This book summarizes scholarly achievements of the author by confronting two descriptive models of linguistic research. Against the background of a language-centered view dealing with its external conditionings in the life of nations and nationalities the author puts forward a human-centered conception of grammar which focuses on the ecosystem of communicating individuals who aggregate into interpersonal and intersubjective groupings for the realization of common tasks. Such a grammar manifests itself in linguistic-communicational properties of people through changeable practices of meaning-creation and stabilizing patterns of meaning-interpretation: firstly, when they create observable relationships while transmitting and receiving the meaning-bearers, and, secondly, when they contribute to the formation of assumable associations while coding and decoding the meanings to the approximately similar extent.
Frankfurt am Main, Berlin, Bern, Bruxelles, New York, Oxford, Wien, 2010. 176 pp., 1 table
Contents: Language and man in the history of linguistic thought – An inquiry into the functional view of language as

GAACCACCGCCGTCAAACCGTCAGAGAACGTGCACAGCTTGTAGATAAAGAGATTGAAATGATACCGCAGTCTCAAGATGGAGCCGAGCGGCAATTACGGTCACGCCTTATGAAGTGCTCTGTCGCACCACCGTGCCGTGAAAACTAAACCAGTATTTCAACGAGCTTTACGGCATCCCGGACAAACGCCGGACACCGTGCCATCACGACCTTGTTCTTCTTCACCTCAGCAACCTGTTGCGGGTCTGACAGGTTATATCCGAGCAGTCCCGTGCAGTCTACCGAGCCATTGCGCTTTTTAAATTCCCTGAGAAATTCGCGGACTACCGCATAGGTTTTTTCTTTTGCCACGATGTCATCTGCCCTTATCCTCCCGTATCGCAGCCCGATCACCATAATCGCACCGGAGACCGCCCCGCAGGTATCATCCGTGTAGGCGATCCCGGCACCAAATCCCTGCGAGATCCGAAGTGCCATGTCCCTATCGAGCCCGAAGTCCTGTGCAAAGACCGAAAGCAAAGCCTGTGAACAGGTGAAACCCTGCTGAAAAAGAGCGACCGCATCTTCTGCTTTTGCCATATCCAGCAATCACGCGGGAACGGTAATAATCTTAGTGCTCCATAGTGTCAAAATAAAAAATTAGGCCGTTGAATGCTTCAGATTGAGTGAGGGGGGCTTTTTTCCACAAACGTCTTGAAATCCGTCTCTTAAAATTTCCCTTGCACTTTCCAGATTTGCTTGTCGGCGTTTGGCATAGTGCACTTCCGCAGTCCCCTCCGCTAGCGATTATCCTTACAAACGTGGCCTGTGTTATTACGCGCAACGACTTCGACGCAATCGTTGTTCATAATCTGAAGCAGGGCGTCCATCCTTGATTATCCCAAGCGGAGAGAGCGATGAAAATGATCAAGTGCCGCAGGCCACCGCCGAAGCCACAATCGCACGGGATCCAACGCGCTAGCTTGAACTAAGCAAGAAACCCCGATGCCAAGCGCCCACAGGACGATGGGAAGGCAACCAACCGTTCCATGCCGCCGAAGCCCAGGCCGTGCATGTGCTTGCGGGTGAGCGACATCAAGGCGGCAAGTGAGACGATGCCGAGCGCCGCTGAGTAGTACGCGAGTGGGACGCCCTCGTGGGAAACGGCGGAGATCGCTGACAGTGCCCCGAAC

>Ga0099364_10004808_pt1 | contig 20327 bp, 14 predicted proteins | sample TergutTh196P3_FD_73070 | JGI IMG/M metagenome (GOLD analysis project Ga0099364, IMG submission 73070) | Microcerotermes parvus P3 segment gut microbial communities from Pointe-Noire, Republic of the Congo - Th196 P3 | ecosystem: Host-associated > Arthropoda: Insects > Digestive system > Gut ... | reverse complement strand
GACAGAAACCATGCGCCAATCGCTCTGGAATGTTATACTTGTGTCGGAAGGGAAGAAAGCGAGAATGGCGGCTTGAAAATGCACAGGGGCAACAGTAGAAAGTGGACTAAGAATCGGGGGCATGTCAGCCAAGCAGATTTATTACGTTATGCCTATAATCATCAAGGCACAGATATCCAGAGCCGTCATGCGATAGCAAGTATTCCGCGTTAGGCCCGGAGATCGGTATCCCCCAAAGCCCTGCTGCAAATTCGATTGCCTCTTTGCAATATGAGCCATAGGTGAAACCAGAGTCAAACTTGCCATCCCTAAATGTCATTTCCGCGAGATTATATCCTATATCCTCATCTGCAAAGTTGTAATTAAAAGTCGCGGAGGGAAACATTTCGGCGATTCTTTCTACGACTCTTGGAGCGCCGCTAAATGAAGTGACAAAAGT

a tool of communication or a property of task-realizing communities – The linguistic properties of communicating individuals
and their role in the construction of an intersubjective world of meanings – On the ecosemiotic existence mode of language
in local and global linkage aggregations – Sociological aspects of linguistic pragmatics in the light of hard-sciences – In
favor of the notion of grammar as a network of interpersonal and intersubjective linkages – Applying an ecological model of
language to the external characteristics of Frisian – Exposing the markers of Frisian ethnicity through a semiotic perspective
– Presenting West Frisians as an aggregation of ecological linkages.